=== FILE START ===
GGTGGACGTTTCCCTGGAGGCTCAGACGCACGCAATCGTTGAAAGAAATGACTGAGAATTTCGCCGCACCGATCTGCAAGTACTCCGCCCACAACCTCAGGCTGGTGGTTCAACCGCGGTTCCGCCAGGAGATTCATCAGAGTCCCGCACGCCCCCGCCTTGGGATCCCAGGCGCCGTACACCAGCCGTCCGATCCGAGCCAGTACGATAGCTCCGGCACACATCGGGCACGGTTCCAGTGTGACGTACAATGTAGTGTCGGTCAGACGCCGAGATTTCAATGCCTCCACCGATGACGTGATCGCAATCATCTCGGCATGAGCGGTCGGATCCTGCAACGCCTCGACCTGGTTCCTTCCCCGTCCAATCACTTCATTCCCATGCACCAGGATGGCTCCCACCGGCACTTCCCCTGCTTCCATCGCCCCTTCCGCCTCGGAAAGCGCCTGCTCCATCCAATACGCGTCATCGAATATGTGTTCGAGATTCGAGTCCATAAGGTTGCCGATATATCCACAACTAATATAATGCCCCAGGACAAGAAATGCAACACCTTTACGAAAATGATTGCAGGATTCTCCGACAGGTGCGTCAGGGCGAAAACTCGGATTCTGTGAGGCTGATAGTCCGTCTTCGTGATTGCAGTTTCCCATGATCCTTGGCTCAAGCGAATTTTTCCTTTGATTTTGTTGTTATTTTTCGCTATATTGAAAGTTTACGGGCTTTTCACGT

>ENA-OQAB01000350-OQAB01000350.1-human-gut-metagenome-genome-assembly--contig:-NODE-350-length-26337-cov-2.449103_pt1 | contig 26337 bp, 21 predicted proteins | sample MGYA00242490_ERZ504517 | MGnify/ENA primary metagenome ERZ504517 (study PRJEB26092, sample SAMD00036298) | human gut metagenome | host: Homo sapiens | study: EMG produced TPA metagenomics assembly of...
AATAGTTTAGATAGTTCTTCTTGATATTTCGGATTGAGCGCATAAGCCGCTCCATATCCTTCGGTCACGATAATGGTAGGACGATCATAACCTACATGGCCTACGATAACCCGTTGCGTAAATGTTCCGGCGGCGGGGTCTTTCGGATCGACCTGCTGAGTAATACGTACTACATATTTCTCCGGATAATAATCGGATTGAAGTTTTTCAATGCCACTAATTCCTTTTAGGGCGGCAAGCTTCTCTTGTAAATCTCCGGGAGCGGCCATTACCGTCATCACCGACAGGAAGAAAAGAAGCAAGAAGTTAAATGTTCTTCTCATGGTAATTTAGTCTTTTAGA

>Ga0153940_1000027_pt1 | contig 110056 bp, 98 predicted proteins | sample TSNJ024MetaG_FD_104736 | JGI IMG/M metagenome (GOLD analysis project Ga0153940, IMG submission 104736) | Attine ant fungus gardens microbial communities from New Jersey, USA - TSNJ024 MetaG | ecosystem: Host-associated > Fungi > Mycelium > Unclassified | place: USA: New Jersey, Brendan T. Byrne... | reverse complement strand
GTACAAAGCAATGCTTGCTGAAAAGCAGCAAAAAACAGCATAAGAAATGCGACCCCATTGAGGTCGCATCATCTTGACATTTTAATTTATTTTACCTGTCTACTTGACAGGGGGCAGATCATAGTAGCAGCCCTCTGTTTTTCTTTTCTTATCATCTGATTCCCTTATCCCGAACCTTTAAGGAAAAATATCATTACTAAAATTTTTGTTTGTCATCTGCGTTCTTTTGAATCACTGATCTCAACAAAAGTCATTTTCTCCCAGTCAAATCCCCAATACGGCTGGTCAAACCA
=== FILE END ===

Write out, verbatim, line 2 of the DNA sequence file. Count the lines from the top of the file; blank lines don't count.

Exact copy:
>ENA-OQAB01000350-OQAB01000350.1-human-gut-metagenome-genome-assembly--contig:-NODE-350-length-26337-cov-2.449103_pt1 | contig 26337 bp, 21 predicted proteins | sample MGYA00242490_ERZ504517 | MGnify/ENA primary metagenome ERZ504517 (study PRJEB26092, sample SAMD00036298) | human gut metagenome | host: Homo sapiens | study: EMG produced TPA metagenomics assembly of...